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9/26/2015 - Today was the third day of our stay in Cinque Terre
Boat Excursion to Porto Venere and the Islands
Since our knees needed a rest from yesterday's hike, we took a round trip boat excursion
down the coast past the Cinque Terre towns we visited yesterday,
then on south to Porto Venere and the islands.
ABOVE - Corniglia, Manarola, and Riomaggiore from the boat
The terraced hills above the towns are where we hiked yesterday.
ABOVE - Palmaria Island is the main island of the Porto Venere archipelago.
The south-west side of the island is high, steep and with many caves.
Our boat pulled into the mouth of this high cave so we could get a good view.
On top of Palmaria is a fortress dating back to 1857 (Fortezza del Mare - Fortress of the Sea)
ABOVE LEFT - Red rock formation as we approached Porto Venere - nothing else this color
along the entire coast. Many cobblestones in town are made of this distinctive red (rosso) color.
ABOVE MIDDLE - Chiesa di San Pietro located on the point of Arpaia at the entry to the
Porto Venere Bay. A palaeo-Christian Romanesque church and monastery were built
over an ancient temple dedicated to Venus. Between 1256 and 1277 the older structures
were incorporated into a new gothic church made of white and black marble.
Our boat trip took us around three small islands making up the Porto Venere archipelago.
ABOVE RIGHT - This is Tinetto, covered by the ruins of a pre-Romanesque church, dating to the 11th century.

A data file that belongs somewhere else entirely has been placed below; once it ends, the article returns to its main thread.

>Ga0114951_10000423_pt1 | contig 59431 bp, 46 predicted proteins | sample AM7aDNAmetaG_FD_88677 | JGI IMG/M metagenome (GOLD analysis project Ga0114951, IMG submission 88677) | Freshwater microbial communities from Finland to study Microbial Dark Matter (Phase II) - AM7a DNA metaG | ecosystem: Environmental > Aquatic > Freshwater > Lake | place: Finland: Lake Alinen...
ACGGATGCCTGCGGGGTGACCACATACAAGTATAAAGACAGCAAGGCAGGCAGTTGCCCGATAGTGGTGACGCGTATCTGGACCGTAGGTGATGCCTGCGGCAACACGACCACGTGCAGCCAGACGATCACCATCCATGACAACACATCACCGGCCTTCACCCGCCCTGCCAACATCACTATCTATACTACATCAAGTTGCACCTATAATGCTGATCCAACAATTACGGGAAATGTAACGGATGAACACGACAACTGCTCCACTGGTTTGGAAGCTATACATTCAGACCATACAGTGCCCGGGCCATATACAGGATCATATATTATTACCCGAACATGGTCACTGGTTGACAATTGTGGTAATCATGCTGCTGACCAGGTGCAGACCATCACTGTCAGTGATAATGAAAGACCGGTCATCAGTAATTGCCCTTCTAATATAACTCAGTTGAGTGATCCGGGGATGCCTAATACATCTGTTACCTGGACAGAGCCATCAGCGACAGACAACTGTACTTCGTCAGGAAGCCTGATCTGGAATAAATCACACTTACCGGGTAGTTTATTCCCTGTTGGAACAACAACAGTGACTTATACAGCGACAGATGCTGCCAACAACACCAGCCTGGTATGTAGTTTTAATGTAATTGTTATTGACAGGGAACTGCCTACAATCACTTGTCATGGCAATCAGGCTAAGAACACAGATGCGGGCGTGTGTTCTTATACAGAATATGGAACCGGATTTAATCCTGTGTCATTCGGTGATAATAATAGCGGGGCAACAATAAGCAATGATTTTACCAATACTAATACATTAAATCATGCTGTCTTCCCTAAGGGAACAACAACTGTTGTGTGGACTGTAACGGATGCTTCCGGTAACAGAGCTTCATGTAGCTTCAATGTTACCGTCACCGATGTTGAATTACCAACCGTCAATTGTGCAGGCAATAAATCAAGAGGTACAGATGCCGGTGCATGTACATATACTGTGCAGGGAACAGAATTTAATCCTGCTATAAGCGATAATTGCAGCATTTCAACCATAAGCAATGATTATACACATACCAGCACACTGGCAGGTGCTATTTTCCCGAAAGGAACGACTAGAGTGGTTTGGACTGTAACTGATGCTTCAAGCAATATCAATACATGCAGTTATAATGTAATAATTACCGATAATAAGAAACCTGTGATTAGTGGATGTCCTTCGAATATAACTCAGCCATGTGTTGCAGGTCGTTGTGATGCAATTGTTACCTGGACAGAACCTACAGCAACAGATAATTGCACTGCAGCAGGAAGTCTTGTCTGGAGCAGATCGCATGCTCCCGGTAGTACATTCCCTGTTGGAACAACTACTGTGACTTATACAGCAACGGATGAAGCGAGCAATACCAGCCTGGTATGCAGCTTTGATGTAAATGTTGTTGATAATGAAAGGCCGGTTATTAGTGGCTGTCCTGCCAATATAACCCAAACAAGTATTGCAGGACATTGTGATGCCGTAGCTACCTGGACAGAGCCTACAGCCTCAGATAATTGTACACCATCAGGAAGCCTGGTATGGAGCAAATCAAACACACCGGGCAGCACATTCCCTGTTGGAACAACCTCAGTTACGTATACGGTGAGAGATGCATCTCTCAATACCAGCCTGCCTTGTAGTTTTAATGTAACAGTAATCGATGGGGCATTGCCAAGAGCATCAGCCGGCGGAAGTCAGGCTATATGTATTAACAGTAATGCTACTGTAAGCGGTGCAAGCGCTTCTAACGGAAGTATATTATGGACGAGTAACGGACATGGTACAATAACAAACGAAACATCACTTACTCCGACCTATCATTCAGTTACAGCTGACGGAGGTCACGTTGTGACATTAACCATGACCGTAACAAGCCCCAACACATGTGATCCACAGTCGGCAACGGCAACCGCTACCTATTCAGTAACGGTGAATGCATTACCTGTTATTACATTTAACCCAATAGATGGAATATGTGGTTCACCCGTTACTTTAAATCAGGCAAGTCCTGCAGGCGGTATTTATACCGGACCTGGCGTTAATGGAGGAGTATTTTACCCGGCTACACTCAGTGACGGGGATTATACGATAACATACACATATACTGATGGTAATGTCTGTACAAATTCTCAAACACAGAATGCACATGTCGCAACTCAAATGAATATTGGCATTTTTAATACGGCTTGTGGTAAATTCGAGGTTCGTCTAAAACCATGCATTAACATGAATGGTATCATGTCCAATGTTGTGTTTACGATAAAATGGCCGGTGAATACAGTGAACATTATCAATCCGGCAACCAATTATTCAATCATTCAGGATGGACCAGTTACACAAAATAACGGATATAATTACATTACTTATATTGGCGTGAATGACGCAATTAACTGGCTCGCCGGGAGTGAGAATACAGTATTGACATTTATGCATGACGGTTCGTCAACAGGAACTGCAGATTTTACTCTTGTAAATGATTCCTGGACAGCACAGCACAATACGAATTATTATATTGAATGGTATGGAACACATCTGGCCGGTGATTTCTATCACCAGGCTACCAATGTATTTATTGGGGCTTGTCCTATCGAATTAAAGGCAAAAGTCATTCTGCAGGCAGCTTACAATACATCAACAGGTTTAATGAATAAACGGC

These ruins witness the occurrence of ancient seclusion monasticism dating to the 5th century.
ABOVE - Enjoying the sights on our boat trip!
ABOVE MIDDLE - Close-up of us with the Porto Venere castle on the hill behind us.
There are still walls constructed in the 12th century surrounding the town.
The fortified castle was built in 1116 and completed in the 16th century
ABOVE RIGHT - Another picture of us with Porto Venere in the background.
We met a nice couple from Iowa on the boat and he kept wanting to take our picture!
ABOVE - Porto Venere was originally a fortified village consisting of rows of buildings
serving both a military and housing function. It was built in the 12th century by the
Republic of Genoa. The terrace of tower houses runs between the quay and the castle,
and is crossed by by steep and narrow stairways. The economy was based on sailing
and seafaring, but also on agriculture and marble mining.
Today the town draws its resources essentially from tourism and mussel cultivation.
ABOVE - We walked along the walls of the Muzzerone Fort to the Church of San Lorenzo
built by the Genovese in 1116. The altar inside contained inlaid marble in various colors.
ABOVE - Along one of the narrow town passageways
BELOW LEFT - Late afternoon shot of Vernazza taken from our apartment's roof garden -
hate to leave this place, but moving on tomorrow!
BELOW MIDDLE and RIGHT - Tonight's sunset from Vernazza harbor